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Start planning now against pollution

Development of Green Corridor along roads and vertical gardens on tall buildings should be taken up.

KK Kapila | New Delhi |

The year 2019 has just come to an end leaves Delhi citizens with a number of issues to ponder over and work upon towards improvement in 2020 to make the city better and healthier in all aspects. Air Pollution in Delhi-NCR is easily amongst the top few issues that require urgent attention and due redressal. The Government of Delhi is seized of the issue and has undertaken schemes like Odd-Even as a SOS measure.

However, there is need to simultaneously undertake multiple initiatives to bring about a quick turnaround. Transportation is the largest source of air pollution in Delhi, contributing 18- 39 per cent to the city’s pollution followed by Road Dust which is the second largest source of air pollution in Delhi (18-38 per cent), followed by industries (2-29 per cent). Power plants, contribute about 3-11 per cent of Delhi’s pollution. The fifth largest source is construction (8 per cent).

On behalf of the Consulting Engineers Association of India and the Federation of Indian Chambers of Commerce and Industry and in my capacity as Chair and Co-Chair of their respective Infrastructure Committees, I would like to suggest a few practical workable solutions to the Government of Delhi and its Pollution Control Board, as well as the Central Pollution Control Board to tackle hazardous air pollution.

In order to ensure a sustainable planet for future generations, emphasis should be on cutting off pollutants at the source rather than looking at quick fix and short term solutions to tide over the situation. Tackling the air pollution menace depends not on the number of plans but in the proper implementation and monitoring of the measures adopted. Coordination between Delhi and its surrounding States is critical to forge effective and long-lasting solutions.

As mature and experienced administrators and professionals, it is time to act as catalysts to initiate priority measures including promoting ways and means of cutting down on use of fossil fuels and investing in electrical power and solar power. Keeping high-polluting vehicles away from cities, and planning and implementing their end of life is vital. Well conceived and operational public transportation systems – supporting the metro, and bus services are necessary. Better maintenance and traffic management of roads to reduce travel time is another step.

Controling air pollutant emissions from power plants by adopting tail pipe treatment technologies needs to be taken up immediately and completed on priority, say in six months’ time. Providing incentive to brick kilns for adopting zigzag technology within fixed tenure of say one year is important. Those who do not do so should be closed down. Smog towers should be installed at identified hot spots (to begin as Pilot projects).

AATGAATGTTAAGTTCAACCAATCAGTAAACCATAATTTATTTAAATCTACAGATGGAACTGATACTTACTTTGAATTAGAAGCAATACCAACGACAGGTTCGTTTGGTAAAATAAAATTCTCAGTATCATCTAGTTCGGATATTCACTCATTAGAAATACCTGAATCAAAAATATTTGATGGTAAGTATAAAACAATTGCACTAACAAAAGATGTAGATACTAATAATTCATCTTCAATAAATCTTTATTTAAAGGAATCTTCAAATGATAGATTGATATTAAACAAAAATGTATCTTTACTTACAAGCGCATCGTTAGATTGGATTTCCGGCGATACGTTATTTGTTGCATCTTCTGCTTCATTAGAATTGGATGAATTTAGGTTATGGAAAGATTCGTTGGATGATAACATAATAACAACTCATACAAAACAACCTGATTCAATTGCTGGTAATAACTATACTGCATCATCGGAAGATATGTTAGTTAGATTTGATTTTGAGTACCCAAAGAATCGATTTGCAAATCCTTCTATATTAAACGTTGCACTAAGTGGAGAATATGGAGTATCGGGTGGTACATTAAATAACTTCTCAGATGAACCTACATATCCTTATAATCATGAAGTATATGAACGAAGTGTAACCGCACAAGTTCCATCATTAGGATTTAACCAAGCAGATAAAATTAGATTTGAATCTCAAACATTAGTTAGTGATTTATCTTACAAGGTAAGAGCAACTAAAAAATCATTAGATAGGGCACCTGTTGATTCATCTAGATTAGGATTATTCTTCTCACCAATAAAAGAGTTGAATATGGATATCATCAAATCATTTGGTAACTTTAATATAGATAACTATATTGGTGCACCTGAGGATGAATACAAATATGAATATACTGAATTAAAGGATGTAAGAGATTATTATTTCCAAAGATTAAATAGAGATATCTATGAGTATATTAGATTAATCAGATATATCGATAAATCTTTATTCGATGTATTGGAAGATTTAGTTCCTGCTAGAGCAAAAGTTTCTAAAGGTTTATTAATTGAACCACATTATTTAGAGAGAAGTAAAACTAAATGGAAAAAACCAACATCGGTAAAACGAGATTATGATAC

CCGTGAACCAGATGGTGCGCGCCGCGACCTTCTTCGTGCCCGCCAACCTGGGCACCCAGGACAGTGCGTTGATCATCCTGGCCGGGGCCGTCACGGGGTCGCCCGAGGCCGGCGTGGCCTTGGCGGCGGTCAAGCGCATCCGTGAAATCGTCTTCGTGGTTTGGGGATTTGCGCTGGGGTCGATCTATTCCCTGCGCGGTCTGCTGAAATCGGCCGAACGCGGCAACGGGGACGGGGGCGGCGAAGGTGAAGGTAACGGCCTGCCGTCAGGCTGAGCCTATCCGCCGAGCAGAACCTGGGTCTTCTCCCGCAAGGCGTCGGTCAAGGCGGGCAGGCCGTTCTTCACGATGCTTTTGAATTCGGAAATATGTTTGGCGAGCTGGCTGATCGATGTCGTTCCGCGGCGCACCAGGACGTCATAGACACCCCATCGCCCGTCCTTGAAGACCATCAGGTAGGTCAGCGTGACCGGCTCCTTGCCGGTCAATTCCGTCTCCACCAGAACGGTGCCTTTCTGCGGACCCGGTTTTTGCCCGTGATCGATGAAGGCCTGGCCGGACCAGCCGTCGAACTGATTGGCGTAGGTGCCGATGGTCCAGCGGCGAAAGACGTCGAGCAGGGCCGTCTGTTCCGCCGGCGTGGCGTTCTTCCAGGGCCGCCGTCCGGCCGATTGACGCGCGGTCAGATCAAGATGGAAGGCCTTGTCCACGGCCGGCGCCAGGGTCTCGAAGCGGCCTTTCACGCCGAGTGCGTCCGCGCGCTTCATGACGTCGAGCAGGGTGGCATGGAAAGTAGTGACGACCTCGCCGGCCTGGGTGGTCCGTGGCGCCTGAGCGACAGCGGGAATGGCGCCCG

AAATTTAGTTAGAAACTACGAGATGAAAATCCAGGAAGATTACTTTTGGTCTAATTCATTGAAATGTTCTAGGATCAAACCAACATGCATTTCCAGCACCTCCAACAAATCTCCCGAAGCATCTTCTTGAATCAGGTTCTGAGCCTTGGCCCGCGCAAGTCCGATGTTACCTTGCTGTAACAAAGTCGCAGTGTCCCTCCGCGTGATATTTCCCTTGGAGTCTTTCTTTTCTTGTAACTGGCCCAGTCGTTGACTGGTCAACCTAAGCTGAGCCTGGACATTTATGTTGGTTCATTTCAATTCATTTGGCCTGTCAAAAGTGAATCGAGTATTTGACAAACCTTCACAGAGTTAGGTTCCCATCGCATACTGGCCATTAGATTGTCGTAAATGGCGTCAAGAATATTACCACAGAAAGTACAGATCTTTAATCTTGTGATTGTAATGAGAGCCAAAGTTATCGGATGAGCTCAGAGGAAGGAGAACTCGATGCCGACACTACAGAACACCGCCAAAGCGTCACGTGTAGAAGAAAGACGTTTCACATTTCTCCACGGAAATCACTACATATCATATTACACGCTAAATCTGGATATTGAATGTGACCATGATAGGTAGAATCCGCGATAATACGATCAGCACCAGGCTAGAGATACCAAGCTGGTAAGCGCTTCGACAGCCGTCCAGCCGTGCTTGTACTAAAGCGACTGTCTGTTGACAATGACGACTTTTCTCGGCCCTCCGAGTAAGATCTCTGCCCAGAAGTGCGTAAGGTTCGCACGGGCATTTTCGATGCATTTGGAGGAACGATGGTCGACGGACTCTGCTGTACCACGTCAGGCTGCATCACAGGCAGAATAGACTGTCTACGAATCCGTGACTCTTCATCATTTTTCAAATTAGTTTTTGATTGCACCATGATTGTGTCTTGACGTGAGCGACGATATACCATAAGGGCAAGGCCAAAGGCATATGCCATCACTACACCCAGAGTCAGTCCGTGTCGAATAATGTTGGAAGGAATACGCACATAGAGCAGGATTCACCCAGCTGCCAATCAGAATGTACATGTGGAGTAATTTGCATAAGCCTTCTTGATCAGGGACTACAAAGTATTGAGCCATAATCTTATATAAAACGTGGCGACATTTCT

Penalties on construction sites for not following pollution control measures must be implemented. Efficient waste management covering all waste is necessary and for this it is important to provide necessary guidance and budgets. Heavy penalties must be levied on burning of garbage. These steps should be adopted on top priority, say in next 6 to 9 months. Proper and effective control on polluting industries and assisting them with technological solutions and ensuring their implementation is vital.

To achieve this, financial assistance at low interest rates should be made available. Any industry that is found not taking taking corrective action should be closed down. It is important to promote use of technologies in agricultural sector so as to dissuade farmers from burning agricultural stubble. Users should be rewarded suitably through incentives and provided assistance in setting up compost plants, etc. All options should be exercised to explore alternates towards a win-win situation.

Development of Green Corridor along roads and vertical gardens on tall buildings should be taken up. The state should implement enhanced parking rates for graded air pollution scenario to discourage use of vehicles during critical situations. Adoption of international best practices ranging from congestion pricing to deployment of suitable and effective strategies to continually monitor and contain air pollution is vital.

Identifying and replicating Vehicle Free Zones such as Karol Bagh market area should be taken up. Data transparency would enable all elements of the society to participate in achieving environmental objectives of clean air. It is therefore important to engage the public and all stakeholders to strengthen environmental protection measures and help in achieving a cleaner and greener NCR. We are confident that implementation of these measures simultaneously and monitored for effectiveness will bring marked improvement in Delhi NCR’s Air Quality.

(The writer is Co-Chairperson, FICCI Infrstructure Committee, Chairperson, Infra Committee, Consulting Engineers Association of India (CEAI) and former Chairman, International Road Federation (IRF), Geneva)